'You will still need air to breathe while in the skies’ — Author
In line with the Ghana Civil Aviation Authority (GCAA) and International Civil Aviation Organisation (ICAO)’s regulations to evaluate the State’s readiness to handle emergencies at the airports, the Ghana Airports Company last Saturday held its 2016 mandatory full scale emergency simulation exercise at the Tema Motorway side of the Kotoka International Airport (KIA).
This exercise was carried out by the Ghana Army, Air Force, Police, NADMO, GCAA, and some other stakeholders. The exercise dubbed ABRONOMA 2016 also had an observation team of foreign experts from ICAO and the Airports Council International (ACI).
The reaction of the public to the exercise
The exercise, though widely publicised, still took some ‘far-away’ commuters, onlookers and motorists by surprise as it looked real in the sight of the ordinary person. Those who had foreknowledge about it probably forgot. Some others also managed to catch a glimpse of how the event was carried out from afar.
Indeed but for some reasons of meeting certain international standards and the blocking of the Tema Motorway to make way for the exercise, i think it didn’t need such massive publicity in order for it to achieve its full purpose by virtue of the surprise element.
The first time I personally witnessed a similar exercise was in 2003 or so dubbed ‘Operation Okoree’ and this created a lot of panic as people who saw the event unfolding phoned radio stations obviously to draw the attention of the public to a ‘disaster’! Officers and men of the Rescue and Fire Fighting Service (RFFS) of the then GCAA (prior to the decoupling of the GACL from the GCAA) and other security agencies were in their best element making the exercise look so real.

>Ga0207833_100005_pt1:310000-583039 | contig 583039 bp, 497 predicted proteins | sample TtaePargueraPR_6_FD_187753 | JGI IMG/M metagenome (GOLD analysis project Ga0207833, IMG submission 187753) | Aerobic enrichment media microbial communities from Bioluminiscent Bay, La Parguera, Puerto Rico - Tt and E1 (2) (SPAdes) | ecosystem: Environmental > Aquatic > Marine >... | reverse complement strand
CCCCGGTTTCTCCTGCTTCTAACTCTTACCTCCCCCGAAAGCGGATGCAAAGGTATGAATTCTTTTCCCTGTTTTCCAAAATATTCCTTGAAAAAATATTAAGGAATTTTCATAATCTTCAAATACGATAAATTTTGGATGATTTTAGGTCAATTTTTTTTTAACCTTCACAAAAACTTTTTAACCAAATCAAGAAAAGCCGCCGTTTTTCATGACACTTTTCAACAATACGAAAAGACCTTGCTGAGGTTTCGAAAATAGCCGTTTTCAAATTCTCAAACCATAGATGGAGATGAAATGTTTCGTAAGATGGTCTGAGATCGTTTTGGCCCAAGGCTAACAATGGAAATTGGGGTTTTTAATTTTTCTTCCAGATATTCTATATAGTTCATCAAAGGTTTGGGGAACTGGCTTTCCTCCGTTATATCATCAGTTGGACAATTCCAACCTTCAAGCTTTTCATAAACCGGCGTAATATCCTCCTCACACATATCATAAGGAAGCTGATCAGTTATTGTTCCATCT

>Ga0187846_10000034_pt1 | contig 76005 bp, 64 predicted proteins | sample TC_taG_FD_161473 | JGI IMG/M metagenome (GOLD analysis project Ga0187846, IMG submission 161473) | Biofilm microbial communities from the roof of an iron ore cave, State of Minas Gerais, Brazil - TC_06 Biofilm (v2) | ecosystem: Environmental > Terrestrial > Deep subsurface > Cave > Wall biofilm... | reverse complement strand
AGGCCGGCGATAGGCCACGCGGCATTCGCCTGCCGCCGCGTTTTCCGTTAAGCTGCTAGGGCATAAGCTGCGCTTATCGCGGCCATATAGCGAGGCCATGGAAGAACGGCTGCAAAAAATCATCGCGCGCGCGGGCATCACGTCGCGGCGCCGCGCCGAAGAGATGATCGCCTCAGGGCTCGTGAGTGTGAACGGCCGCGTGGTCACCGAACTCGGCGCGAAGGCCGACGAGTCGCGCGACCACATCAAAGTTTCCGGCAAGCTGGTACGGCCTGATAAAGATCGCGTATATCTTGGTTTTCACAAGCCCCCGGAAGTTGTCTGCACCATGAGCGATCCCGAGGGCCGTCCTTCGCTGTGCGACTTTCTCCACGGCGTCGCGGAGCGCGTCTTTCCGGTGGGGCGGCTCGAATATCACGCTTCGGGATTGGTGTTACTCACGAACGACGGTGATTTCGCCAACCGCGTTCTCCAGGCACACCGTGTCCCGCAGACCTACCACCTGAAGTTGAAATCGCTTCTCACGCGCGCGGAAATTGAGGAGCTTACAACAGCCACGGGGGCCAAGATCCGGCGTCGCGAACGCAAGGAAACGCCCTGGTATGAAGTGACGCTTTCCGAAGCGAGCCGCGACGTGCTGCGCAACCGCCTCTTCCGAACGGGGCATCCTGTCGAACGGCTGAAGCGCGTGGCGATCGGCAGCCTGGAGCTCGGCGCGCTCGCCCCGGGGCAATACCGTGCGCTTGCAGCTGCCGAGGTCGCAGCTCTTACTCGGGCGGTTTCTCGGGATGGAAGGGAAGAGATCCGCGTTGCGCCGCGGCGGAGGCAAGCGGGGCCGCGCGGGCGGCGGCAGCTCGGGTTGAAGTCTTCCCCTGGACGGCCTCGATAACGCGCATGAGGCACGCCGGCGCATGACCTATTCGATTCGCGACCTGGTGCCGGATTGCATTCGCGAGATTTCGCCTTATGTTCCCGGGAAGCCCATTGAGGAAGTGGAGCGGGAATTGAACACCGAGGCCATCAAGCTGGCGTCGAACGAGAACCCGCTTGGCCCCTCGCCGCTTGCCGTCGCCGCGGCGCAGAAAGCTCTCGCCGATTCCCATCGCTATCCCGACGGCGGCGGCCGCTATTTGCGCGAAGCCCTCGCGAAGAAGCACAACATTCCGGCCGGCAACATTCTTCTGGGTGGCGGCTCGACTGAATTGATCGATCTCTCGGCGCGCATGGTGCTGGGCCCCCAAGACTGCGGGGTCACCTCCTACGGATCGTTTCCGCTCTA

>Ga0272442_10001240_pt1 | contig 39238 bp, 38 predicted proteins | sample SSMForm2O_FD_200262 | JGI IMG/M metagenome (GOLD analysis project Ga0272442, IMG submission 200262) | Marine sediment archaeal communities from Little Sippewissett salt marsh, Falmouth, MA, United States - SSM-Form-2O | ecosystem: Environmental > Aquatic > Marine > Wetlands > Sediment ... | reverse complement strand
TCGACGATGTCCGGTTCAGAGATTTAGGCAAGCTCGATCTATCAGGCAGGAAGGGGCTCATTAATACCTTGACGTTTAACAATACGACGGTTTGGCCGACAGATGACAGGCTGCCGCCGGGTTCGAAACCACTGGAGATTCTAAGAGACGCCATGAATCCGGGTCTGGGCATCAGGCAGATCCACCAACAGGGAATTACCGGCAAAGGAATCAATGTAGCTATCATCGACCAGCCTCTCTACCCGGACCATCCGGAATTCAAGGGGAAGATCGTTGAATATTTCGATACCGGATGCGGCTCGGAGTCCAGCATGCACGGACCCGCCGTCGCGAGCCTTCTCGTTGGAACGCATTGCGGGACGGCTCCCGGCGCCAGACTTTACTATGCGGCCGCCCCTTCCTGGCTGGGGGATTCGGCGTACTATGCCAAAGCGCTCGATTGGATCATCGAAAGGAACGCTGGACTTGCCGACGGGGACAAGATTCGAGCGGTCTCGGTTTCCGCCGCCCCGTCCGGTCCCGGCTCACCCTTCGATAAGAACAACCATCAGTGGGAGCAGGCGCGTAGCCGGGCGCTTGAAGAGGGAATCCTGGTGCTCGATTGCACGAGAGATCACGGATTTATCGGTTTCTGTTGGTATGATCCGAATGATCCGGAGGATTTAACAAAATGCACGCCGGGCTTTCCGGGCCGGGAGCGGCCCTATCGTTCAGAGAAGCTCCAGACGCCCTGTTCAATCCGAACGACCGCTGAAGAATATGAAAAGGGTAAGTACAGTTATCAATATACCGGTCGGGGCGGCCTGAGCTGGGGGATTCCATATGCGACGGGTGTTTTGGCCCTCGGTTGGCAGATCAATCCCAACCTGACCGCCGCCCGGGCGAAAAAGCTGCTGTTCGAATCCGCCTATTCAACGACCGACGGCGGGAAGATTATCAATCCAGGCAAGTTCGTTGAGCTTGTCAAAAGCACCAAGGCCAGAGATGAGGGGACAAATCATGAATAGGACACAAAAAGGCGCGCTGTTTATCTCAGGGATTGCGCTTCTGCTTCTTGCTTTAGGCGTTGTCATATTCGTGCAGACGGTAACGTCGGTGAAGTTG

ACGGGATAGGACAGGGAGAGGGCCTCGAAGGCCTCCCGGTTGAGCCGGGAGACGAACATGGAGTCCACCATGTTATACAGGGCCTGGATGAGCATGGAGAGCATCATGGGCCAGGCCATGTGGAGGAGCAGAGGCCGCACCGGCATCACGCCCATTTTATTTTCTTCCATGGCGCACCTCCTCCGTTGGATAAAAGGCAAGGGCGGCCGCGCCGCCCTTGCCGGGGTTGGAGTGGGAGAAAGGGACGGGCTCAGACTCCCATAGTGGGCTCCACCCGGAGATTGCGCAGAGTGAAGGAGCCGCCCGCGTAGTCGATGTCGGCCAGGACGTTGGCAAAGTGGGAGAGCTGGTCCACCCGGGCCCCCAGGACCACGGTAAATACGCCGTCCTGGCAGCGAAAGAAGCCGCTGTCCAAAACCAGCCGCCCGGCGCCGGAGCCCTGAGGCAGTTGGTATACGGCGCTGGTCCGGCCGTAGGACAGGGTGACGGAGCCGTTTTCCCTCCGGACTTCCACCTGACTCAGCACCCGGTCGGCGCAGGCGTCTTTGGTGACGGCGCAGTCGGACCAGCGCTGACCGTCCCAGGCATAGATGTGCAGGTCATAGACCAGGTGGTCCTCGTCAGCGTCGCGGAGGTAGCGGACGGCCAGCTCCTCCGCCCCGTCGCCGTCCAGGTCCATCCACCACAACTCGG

Instructively, the reason this particular one generated so much interest is, perhaps, the devastating consequences of aircraft accidents.
The risks associated with air transport
To have an artificial metal bird in the air is not something anybody would want to find himself / herself in, but technology has made this possible, with business, leisure and diplomatic relations driving the patronage of airplane. However, the risks associated with air travel are also very real.
While on board an aircraft, no matter how new, until it lands at its destination, there is always some quiet discomfort. Indeed though these aircraft are manufactured in the very advanced countries, some of the worst air crashes also happen in the air spaces of these countries. The point here is that technology might have advanced with full proof safety but the fact still remains that in life anything can happen!
Recent aircraft accidents